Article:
If you haven't figured it out by now, Lustbader is very serious about his martial arts, it is nothing like a Ninja Gaiden fanfiction. Anyways, I won't go into the plot too deeply but cover some highlights and then why it may or may not make for a decent game.

Miko Eric Van Lustbader

The Books

Eric Van Lustbader introduces us to his hero, Nicholas Linnear, in The Ninja. Set in the mid '80s, Nicholas is already a highly skilled ninja with years of experience, but then his past begins catching up with him. His friends are killed and subtle hints are left at the crime scenes that only Nicholas could know who committed them. We are then sent back into the past, when Nicholas was a child and just beginning to learn martial arts with his cousin Saigo. We as the reader begin to draw lines between his past and the present, and things start to come together. The conclusion is incredible and mind blowing, and really sets the high water mark for the series.

The Miko dives into Nicholas' past once again, this time exploiting a teenage romance and lost love. A miko is a female sorceress... ninja. Not to mention a successful seductress, which brings up one of the series' bullet points: it's rather sexually explicit. Lustbader explores as many realms of sexuality as he does martial arts. This series isn't for everyone, I won't be recommending it to my mother any time soon. But anyways, The Miko features some rather un-ninja-like antagonists beyond the miko, it's a bit different of a story than The Ninja, featuring quite a bit of corporate intrigue. If you're interested in the hierarchy and structure of Japanese corporations, this is definitely an interesting book to read.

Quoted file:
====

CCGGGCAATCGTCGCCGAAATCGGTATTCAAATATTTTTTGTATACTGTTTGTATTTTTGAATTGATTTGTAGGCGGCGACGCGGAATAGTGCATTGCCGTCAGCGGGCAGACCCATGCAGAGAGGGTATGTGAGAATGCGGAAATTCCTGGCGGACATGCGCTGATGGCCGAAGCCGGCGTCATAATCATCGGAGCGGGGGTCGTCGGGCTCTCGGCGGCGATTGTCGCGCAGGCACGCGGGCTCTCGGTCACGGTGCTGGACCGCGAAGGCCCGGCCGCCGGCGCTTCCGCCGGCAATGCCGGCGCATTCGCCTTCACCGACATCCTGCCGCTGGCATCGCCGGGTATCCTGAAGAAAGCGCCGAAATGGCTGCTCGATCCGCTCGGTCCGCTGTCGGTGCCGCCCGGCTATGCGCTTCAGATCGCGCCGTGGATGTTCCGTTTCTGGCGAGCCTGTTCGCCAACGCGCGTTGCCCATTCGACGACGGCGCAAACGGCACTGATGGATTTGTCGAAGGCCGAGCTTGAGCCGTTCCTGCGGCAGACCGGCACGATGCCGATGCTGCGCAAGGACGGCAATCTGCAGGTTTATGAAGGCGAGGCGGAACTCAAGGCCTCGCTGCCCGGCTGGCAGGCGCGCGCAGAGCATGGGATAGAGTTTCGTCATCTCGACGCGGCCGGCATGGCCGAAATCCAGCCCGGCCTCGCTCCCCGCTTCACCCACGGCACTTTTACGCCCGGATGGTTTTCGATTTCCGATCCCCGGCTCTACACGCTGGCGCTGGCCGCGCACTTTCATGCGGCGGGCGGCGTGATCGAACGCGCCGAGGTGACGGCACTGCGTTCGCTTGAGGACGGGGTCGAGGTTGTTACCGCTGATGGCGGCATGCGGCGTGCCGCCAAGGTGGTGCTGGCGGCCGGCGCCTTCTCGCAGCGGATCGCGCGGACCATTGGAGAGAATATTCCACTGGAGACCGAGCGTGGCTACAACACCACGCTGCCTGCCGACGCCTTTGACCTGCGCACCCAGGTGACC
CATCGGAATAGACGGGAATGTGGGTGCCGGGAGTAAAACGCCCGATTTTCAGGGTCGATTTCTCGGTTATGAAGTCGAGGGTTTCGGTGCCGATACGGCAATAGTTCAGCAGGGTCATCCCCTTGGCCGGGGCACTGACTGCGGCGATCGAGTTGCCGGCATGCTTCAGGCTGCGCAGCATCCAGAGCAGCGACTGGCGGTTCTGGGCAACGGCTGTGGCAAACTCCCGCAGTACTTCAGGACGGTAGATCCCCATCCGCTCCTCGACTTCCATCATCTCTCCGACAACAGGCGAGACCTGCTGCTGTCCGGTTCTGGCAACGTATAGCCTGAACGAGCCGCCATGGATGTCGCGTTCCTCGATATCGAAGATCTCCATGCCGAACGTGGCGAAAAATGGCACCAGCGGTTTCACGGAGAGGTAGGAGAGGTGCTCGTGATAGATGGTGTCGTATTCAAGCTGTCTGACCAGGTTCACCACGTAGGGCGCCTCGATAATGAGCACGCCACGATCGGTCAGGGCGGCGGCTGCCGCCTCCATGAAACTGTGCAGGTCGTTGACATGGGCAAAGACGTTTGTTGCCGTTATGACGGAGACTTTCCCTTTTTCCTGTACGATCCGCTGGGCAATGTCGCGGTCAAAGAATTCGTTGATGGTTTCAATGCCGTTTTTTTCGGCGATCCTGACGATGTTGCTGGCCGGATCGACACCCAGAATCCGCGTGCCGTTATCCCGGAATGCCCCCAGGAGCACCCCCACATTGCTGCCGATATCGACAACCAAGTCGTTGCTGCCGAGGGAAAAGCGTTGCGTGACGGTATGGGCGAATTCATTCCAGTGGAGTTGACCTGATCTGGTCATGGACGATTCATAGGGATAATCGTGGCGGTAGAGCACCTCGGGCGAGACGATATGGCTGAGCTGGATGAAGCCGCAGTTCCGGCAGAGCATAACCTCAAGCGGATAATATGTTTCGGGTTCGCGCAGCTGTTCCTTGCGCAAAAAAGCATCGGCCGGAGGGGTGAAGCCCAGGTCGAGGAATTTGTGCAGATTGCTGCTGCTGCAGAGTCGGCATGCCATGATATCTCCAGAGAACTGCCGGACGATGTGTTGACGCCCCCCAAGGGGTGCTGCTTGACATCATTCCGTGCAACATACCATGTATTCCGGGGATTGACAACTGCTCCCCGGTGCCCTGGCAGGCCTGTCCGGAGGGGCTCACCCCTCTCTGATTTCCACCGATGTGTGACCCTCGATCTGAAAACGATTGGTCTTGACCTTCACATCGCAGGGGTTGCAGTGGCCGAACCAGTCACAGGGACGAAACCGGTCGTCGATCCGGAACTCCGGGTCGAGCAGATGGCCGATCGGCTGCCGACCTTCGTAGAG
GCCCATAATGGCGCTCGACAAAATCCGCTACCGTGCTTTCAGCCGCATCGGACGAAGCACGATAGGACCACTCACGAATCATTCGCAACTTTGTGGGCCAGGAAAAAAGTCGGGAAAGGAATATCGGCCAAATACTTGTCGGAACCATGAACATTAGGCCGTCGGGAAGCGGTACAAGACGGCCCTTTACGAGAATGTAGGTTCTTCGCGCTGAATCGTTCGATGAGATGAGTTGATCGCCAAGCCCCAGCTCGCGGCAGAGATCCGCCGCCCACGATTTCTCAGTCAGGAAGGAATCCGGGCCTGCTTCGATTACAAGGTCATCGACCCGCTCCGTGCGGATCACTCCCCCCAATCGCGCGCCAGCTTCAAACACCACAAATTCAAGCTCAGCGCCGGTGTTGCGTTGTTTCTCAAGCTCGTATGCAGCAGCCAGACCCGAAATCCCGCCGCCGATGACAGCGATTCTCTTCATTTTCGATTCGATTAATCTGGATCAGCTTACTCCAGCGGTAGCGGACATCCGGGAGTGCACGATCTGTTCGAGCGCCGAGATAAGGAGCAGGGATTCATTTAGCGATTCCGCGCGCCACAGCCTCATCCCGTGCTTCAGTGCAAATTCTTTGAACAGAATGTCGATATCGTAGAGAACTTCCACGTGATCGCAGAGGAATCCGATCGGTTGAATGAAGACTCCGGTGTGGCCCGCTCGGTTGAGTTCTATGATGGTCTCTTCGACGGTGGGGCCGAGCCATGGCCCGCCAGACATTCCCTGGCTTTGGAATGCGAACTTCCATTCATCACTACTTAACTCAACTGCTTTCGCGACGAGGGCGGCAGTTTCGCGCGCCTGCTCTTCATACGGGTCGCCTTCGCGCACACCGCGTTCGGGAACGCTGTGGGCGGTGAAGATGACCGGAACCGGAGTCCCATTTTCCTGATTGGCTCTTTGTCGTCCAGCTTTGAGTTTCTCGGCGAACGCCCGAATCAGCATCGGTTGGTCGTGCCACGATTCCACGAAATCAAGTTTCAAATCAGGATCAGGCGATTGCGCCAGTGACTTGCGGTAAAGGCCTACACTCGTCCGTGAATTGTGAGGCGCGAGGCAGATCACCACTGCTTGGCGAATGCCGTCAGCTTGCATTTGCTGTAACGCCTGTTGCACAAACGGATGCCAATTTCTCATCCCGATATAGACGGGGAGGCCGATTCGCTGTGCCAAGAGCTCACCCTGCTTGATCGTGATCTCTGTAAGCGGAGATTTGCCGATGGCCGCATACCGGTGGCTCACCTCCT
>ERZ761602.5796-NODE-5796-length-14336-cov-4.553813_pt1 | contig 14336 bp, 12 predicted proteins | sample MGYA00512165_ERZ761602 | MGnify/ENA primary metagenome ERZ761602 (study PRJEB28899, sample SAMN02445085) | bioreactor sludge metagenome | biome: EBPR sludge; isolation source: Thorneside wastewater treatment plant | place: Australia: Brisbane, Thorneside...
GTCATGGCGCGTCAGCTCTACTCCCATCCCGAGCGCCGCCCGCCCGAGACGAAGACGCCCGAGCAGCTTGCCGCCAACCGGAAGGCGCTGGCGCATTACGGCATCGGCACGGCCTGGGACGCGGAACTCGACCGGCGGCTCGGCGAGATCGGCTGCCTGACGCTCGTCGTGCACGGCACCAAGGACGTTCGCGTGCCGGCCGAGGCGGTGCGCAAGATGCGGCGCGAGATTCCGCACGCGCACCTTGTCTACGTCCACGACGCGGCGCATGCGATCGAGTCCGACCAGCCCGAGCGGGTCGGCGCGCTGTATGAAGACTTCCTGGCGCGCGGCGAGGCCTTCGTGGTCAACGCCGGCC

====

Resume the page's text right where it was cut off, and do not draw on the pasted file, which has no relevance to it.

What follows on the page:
In White Ninja, Nicholas Linnear has recently undergone brain surgery in order to remove a tumor, and he has suddenly lost his ability to use his martial arts. His wife recently lost the baby she was carrying and is quickly drifting away, and the corporation he helps run is being targeted by a mysterious Japanese shadow government known as Nami. Nicholas has become Shiro Ninja (white ninja) and is helpless at the events around him spinning out of his control. In the previous novels, Nicholas was so powerful, so in command of not only himself but of those around him, that it's an incredible journey watching everything self-destruct.

Nicholas learns even more about his past in White Ninja, Lustbader masterfully laid down his ancestral history in the previous novels, and is slowing pulling back the layers as the series moves forward. It almost reminds me of the Harry Potter series, where seemingly innocent items introduced early on are revealed to be incredibly important to the story arc.